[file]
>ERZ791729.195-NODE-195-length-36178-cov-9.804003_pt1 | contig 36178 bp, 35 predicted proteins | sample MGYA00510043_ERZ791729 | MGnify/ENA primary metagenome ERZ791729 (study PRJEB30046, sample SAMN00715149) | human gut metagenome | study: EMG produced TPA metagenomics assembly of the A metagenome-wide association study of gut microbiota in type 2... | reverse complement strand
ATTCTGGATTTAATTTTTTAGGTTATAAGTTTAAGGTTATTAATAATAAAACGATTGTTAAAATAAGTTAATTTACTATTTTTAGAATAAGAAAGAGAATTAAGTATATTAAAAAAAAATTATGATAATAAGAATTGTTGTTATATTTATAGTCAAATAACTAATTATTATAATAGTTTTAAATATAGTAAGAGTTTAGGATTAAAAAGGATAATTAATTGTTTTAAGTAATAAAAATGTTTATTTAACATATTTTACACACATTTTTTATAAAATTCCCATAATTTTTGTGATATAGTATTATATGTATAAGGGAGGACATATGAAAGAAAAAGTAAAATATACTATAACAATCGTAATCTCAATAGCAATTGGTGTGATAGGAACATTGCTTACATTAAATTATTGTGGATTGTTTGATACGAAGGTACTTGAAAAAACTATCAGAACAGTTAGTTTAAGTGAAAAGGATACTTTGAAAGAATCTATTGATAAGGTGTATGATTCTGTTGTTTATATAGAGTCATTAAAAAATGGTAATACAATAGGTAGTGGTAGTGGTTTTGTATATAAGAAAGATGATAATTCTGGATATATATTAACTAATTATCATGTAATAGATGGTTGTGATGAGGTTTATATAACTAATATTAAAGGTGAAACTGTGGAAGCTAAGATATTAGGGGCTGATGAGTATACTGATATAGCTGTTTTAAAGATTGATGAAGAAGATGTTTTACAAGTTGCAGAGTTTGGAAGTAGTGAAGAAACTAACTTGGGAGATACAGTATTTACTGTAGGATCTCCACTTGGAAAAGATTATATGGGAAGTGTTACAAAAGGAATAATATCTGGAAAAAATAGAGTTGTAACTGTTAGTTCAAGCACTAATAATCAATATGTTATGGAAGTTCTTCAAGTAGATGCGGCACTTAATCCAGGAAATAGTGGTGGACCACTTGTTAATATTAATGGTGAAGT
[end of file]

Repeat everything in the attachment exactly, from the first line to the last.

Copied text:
>ERZ791729.195-NODE-195-length-36178-cov-9.804003_pt1 | contig 36178 bp, 35 predicted proteins | sample MGYA00510043_ERZ791729 | MGnify/ENA primary metagenome ERZ791729 (study PRJEB30046, sample SAMN00715149) | human gut metagenome | study: EMG produced TPA metagenomics assembly of the A metagenome-wide association study of gut microbiota in type 2... | reverse complement strand
ATTCTGGATTTAATTTTTTAGGTTATAAGTTTAAGGTTATTAATAATAAAACGATTGTTAAAATAAGTTAATTTACTATTTTTAGAATAAGAAAGAGAATTAAGTATATTAAAAAAAAATTATGATAATAAGAATTGTTGTTATATTTATAGTCAAATAACTAATTATTATAATAGTTTTAAATATAGTAAGAGTTTAGGATTAAAAAGGATAATTAATTGTTTTAAGTAATAAAAATGTTTATTTAACATATTTTACACACATTTTTTATAAAATTCCCATAATTTTTGTGATATAGTATTATATGTATAAGGGAGGACATATGAAAGAAAAAGTAAAATATACTATAACAATCGTAATCTCAATAGCAATTGGTGTGATAGGAACATTGCTTACATTAAATTATTGTGGATTGTTTGATACGAAGGTACTTGAAAAAACTATCAGAACAGTTAGTTTAAGTGAAAAGGATACTTTGAAAGAATCTATTGATAAGGTGTATGATTCTGTTGTTTATATAGAGTCATTAAAAAATGGTAATACAATAGGTAGTGGTAGTGGTTTTGTATATAAGAAAGATGATAATTCTGGATATATATTAACTAATTATCATGTAATAGATGGTTGTGATGAGGTTTATATAACTAATATTAAAGGTGAAACTGTGGAAGCTAAGATATTAGGGGCTGATGAGTATACTGATATAGCTGTTTTAAAGATTGATGAAGAAGATGTTTTACAAGTTGCAGAGTTTGGAAGTAGTGAAGAAACTAACTTGGGAGATACAGTATTTACTGTAGGATCTCCACTTGGAAAAGATTATATGGGAAGTGTTACAAAAGGAATAATATCTGGAAAAAATAGAGTTGTAACTGTTAGTTCAAGCACTAATAATCAATATGTTATGGAAGTTCTTCAAGTAGATGCGGCACTTAATCCAGGAAATAGTGGTGGACCACTTGTTAATATTAATGGTGAAGT